Friday night’s loss seemed to be the final straw for Wisconsin men’s hockey head coach Mike Eaves.After another Big Ten defeat against Ohio State, the Badgers were still searching for their first conference win of the season Saturday.In game one of Wisconsin’s two-game road series against Ohio State, the Badgers got off to a hot start when forward Corbin McGuire scored on a rebound less than five minutes into the game to give Wisconsin an early one goal lead.While Wisconsin remained ahead by a goal one period, the second period completely belonged to the Buckeyes. A goal by Ohio State’s Tyler Lundley returned the momentum to the Buckeyes, and they never gave it back.With two minutes to play in the period, OSU forward Nick Shilkey put the Buckeyes up for good with a wrist shot that found the top left corner of the net.The Buckeyes entered the third leading 2-1, and that was how the game ended following a scoreless third period. The Badgers were outshot 42-20, and after the game, it appeared Eaves had run out of patience with his young team.“They have to start to get it going,” Eaves said. “That’s what is a little bit frustrating as a coach, and I think it’s on them as players. After Christmas, there are no true freshmen anymore. We should be better, so we have to figure that out.”Eaves was also critical of senior goaltender Joel Rumpel, who made forty saves in Friday night’s 2-1 defeat.“He kept us in it, he kept it 2-1, but I’ll be the first to say he’ll want both goals back,” Eaves said. “He played like the rest of the team. He was inconsistent.”But on Saturday in game two of the series, the Badgers seemed to take their coach’s words to heart, responding with an impressive bounce-back performance in Saturday night’s rematch that gave them their first Big Ten win of the season.After Ohio State scored just over a minute into Saturday night’s game, Wisconsin’s Grant Besse erased the Buckeyes’ lead in the 12th minute of the period with his 10th goal of the year.The teams remained deadlocked at one at the first intermission, but Ohio State’s Christian Lampasso opened up the scoring in the second period eight minutes to put the Buckeyes up by a goal once again.Down 2-1 in the second period, Wisconsin was in the same situation they were in the night before. However, this time, it would be a much happier ending for the Badgers.Four minutes after Ohio State took the lead, Wisconsin senior Joseph LaBate scored off a pass from Adam Rockwood to bring the Badgers and the Buckeyes even at two goals apiece.The game remained tied at two until just over four minutes were left in the final period when Rockwood and LaBate combined for a goal again. This time LaBate fed Rockwood for the late go-ahead goal.Led by goaltender Joel Rumpel, who made 28 saves, the Badgers held Ohio State without a goal in the final four minutes to escape Columbus with their first conference win.Next weekend, the Badgers will return to the Kohl Center to host Michigan State, hoping to put together their first winning streak of the season.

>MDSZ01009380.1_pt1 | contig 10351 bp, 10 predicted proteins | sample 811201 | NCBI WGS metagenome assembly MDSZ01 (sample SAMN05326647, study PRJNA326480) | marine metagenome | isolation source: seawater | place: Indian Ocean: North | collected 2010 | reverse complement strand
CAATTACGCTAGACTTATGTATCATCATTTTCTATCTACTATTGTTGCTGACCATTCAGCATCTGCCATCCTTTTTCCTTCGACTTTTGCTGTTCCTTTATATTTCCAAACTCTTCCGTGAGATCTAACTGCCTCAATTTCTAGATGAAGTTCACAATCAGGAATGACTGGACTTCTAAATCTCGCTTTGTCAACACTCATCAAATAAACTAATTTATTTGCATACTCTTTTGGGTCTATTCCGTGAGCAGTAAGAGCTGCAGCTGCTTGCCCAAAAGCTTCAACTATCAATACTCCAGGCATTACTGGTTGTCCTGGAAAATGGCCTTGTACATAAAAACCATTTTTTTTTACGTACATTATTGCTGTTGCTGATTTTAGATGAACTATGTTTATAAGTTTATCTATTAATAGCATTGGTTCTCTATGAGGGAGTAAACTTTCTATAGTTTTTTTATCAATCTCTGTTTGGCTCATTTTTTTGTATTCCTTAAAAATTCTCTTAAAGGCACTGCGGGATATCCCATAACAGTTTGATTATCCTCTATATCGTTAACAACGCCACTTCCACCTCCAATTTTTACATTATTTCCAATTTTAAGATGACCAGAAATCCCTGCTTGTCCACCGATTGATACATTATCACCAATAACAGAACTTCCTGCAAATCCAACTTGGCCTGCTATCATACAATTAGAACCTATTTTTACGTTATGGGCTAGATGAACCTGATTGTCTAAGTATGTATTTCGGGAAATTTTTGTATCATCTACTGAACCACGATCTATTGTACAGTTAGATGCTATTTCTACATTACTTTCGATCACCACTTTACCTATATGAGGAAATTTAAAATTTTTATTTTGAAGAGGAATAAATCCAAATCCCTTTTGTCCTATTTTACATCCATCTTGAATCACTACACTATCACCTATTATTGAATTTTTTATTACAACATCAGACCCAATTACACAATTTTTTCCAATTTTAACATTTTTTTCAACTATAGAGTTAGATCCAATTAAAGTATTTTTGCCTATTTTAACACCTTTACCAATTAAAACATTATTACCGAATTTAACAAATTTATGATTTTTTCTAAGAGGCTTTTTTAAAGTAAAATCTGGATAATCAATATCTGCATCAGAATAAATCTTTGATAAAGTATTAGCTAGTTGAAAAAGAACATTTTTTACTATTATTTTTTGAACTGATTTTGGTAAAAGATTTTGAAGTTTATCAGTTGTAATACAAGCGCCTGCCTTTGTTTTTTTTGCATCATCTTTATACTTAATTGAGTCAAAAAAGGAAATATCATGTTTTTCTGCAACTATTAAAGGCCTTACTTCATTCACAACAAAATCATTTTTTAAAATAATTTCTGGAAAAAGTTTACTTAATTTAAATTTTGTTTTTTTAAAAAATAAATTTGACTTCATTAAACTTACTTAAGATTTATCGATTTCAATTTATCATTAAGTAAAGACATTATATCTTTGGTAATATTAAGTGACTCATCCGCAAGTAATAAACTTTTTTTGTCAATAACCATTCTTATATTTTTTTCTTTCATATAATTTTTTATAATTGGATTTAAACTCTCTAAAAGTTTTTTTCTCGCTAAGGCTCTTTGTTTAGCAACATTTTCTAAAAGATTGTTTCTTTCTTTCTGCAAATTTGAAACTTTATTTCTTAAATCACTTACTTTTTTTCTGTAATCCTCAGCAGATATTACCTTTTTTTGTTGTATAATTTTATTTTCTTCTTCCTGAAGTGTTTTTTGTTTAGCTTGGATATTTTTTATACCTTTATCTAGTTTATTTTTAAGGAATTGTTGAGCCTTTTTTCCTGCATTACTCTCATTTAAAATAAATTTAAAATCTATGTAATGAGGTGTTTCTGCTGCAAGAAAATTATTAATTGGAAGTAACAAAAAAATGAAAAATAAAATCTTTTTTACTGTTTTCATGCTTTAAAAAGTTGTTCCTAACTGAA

INDIANAPOLIS – The best season in Wisconsin men’s basketball history will end on the most disappointing of notes.Wisconsin, playing in the national championship game for just the second time in school history, was looking for its second national championship in program history Monday night against Duke at Lucas Oil Stadium in Indianapolis.But fate was not on the Badgers’ side Monday, as the Blue Devils ran away from the Badgers in the closing minutes of the game to win the title over Wisconsin, 68-63.“It’s a tough one. We had this game,” Wisconsin junior forward Sam Dekker said. “Congrats to Duke. I’m proud of our guys. I’m blessed to be on this team.“This one hurts. It hurts.”Wisconsin (36-4) had already set the program record for wins and was up by nine with 13 minutes and 25 seconds separating it from a magical finish to a historic season.But Duke (35-4), who knocked off Wisconsin at the Kohl Center earlier this season, had other plans and stormed back to tie the game at 54 a little over five minutes later.From there, Duke found its rhythm from the floor and after freshman guard Tyus Jones drained a 3-pointer with 4:08 to put the Blue Devils on top 59-58, Duke never trailed the rest of the way.Freshman and ACC Player of the Year Jahlil Okafor scored four straight points for Duke after Jones’ three and the Blue Devils held a five-point advantage with 2:10 remaining in the game.Jason Chan/The Badger HeraldJones, who finished with a game-high 21 points and was named the Final Four’s Most Outstanding Player, followed a Wisconsin missed shot with another 3-pointer that put the Blue Devils up 66-58 and sent a dagger to the hopes of Wisconsin winning its second national championship and first in 74 years.A quick 5-0 run from Wisconsin – a Frank Kaminsky three and Nigel Hayes dunk – kept the Badgers’ hopes alive down three, 66-63, with 49 seconds left, but Jones hit two free throws that sealed the game for Duke and gave the Blue Devils their fifth national championship under head coach Mike Krzyzewski.“What a fantastic job these guys did all year,” Wisconsin head coach Bo Ryan said. “They just came together to do all the things that they accomplished.“It’s just unfortunate that this one had to be played out that way.”Jason Chan/The Badger HeraldAfter Wisconsin had gone up by nine earlier in the half, it went only 6-for-20 the rest of the game and 4-for-13 once Duke came back to tie the game at 54 with 7:04 remaining.Duke gained an advantage at the free-throw line in the second half, getting into the bonus with 11:43 remaining in the game. Duke began to attack the paint which forced Wisconsin into foul trouble and sent the Blue Devils to the free-throw line.Duke made 12 of its 16 free throw shots in the second half on some foul calls that had the Wisconsin players and Ryan visibly upset.“We still felt like we were doing what we were supposed to be doing, what coach preaches to us, sliding our feet, chest up, hands up and staying on the ground, but the calls weren’t going our way,” Hayes said. “We don’t want to blame any of that. We just didn’t play a good enough 40 minutes to win.”Dekker, who had been playing his basketball of the season during the tournament, struggled in the second half of Monday’s game, going only 2-of-6 from the floor, scoring four points. He finished the game with 12 points and eight rebounds.Jason Chan/The Badger Herald“He was just was off with his outside shot,” Ryan said of Dekker. “We all would have like to have seen one or two of those go down, but they didn’t. And that happens in games. He hasn’t had very many of those, but it happens.”Duke freshman guard Grayson Allen played a large role in bringing the Blue Devils back into the game in the second half. During Duke’s 15-6 run after Wisconsin took a nine-point lead, Allen scored eight straight points for the Blue Devils, including a 3-pointer and an and-one. He finished with 16 points on 5-of-8 shooting.Along with freshman forward Justice Winslow, the freshmen group of Allen, Okafor and Jones combined to score 60 of Duke’s 68 points Monday night.Jason Chan/The Badger HeraldKaminsky led the Badgers with 21 points and 12 rebounds while both Hayes (13) and sophomore guard Bronson Koenig (10) finished in double figures for Wisconsin.Kaminsky and Dekker were named to the all-Final Four team for their efforts against both Duke and Kentucky.But the accolades for Dekker and the win over Kentucky on Saturday, won’t alleviate the pain from Monday’s heartbreaking loss anytime soon.“This one’s worse, man, because I knew what we had,” Dekker said, comparing Monday’s loss to last season’s Final Four loss to Kentucky. “I knew what we had coming back, that our group was going to make it to this point and this is what we wanted. We wanted to be in this game and win this game. Just came up short. That was a great ride we had.”Jason Chan/The Badger HeraldFor seniors Josh Gasser, Traevon Jackson, Duje Dukan and Kaminsky, Monday’s game will be the last in their careers at Wisconsin. While ending on a disappointing note, this team – and the senior class – will always be able to recall the first consecutive trips to the Final Four in program history, the most wins in program history and playing in the national championship game for the first time in 74 years.“We had a heck of a season,” Gasser said. “The stuff we accomplished. Sometimes, life’s not fair. This is not the outcome we envisioned. We knew we were going to win; just didn’t happen. Duke is a great team, but just didn’t do it.”